Over the last 150 years this neck of the Sierra Nevada has been logged, gouged for gold and cultivated for marijuana. Now a quirky crew of locals and an independent-minded federal land manager are chasing something more elusive.
On 1,800 acres of pine and oak scattered between the Middle and South forks of the Yuba River, they are trying to avoid the strife that has so often marked the relationship among agencies that manage federal land, the people who live amid it and environmentalists.
In what one of the participants, Pulitzer Prize-winning poet Gary Snyder, calls “an interesting little experiment,” they appear to be succeeding, having fashioned a plan to keep some logging trucks rolling off this Nevada County ridge every year to area sawmills while protecting its streams and most of its oldest trees.
Their small, little-noticed effort fits into a broader Western movement known, in the parlance of policymakers, as collaborative or community-based forest management.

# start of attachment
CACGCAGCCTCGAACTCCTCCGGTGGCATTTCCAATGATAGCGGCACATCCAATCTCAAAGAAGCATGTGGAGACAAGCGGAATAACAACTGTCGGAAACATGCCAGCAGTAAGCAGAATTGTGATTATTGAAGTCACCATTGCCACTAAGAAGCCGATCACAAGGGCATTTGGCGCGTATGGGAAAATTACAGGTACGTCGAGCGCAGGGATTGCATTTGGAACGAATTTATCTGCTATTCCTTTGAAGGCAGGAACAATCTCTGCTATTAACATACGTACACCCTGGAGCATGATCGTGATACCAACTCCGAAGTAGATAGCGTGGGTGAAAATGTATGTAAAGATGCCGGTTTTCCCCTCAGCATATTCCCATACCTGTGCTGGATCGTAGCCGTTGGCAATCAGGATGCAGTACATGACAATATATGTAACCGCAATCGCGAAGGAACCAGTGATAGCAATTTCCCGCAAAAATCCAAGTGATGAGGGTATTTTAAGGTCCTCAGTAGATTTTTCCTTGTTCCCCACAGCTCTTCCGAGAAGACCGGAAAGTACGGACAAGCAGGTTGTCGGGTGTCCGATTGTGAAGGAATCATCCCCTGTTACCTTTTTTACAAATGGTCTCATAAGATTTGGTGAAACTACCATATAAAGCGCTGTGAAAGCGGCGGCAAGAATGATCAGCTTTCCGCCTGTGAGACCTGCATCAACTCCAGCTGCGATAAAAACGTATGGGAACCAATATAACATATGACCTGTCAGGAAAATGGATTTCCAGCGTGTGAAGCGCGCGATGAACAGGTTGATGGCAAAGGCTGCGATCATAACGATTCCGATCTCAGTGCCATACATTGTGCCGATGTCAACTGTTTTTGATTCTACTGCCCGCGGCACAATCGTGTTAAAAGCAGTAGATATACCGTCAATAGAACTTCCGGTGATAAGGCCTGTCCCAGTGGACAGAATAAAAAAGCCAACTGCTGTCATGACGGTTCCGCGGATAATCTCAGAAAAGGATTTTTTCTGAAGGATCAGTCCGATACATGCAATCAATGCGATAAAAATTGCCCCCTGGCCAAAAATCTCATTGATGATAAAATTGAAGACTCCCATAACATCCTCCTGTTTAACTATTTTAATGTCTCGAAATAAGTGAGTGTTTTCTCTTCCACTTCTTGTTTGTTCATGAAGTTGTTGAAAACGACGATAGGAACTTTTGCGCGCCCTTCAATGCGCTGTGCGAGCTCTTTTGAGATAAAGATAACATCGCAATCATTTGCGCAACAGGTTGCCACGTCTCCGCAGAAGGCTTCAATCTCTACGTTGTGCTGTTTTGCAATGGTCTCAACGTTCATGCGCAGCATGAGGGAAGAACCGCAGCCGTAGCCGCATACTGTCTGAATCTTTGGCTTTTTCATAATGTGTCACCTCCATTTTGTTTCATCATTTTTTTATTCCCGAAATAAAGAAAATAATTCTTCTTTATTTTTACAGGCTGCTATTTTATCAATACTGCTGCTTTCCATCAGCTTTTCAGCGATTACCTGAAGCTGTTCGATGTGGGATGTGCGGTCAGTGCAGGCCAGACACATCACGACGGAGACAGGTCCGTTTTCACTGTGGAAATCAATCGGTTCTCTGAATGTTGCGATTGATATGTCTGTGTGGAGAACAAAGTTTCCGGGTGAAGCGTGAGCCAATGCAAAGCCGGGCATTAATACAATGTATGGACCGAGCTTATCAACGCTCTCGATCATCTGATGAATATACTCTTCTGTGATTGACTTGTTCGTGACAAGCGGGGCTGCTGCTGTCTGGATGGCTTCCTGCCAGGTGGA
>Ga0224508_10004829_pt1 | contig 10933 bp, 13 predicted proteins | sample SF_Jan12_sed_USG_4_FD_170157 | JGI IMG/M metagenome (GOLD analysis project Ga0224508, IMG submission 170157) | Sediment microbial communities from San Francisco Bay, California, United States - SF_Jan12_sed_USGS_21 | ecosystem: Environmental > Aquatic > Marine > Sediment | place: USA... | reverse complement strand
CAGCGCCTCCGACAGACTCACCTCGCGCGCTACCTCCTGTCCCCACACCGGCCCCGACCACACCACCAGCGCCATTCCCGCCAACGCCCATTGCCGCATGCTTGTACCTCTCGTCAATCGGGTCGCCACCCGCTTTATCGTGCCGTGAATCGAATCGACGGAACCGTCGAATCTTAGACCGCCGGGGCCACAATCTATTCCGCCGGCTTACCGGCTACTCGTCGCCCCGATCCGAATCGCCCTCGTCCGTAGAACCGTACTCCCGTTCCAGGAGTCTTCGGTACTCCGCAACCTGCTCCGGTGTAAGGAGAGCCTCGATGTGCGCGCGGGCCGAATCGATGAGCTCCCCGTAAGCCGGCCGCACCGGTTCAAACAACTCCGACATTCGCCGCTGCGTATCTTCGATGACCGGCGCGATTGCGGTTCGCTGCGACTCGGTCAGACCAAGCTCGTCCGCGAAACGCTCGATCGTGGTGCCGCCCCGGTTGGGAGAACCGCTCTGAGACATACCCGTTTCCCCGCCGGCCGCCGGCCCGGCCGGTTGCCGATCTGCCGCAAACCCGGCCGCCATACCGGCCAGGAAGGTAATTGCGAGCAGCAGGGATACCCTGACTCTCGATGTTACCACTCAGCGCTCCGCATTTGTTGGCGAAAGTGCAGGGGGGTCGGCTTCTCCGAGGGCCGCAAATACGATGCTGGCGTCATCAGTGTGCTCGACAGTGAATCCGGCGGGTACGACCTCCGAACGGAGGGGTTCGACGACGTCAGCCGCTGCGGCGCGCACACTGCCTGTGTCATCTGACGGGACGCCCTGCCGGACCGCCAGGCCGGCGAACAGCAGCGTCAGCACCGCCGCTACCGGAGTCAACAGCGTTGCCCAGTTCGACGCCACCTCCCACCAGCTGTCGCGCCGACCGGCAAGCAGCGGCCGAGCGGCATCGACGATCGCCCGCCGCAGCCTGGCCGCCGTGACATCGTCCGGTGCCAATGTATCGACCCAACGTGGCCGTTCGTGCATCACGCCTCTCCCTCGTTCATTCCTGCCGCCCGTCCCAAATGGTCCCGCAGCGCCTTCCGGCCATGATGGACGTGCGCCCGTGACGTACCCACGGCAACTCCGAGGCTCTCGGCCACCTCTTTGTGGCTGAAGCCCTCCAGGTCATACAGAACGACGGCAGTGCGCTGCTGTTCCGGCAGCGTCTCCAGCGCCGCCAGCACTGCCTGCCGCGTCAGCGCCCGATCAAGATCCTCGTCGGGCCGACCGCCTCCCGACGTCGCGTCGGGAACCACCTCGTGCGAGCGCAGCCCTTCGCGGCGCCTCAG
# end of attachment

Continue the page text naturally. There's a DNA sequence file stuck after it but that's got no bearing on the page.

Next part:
The approach in essence takes away some of the government’s power to dictate what happens to public land and gives it to those who live nearby. Supporters promote it as a route out of ceaseless environmental conflict. Opponents warn that inevitably it will morph into a tool -- albeit one wrapped in homespun cloth -- for the timber industry to get its way with resources that belong to all Americans.
Deane Swickard, the head of the U.S. Bureau of Land Management field office in Folsom, sees it as a revolution.
The San Juan Ridge is a 30-mile-long hybrid of the old and new Sierra, where long-settled mining and logging families live next to back-to-the-landers who arrived in the 1960s and ‘70s. Signs for a yoga commune and Zen Buddhist retreat mingle with clumps of sagging mailboxes staked along dirt roads that wind past unpretentious houses and the occasional marijuana patch.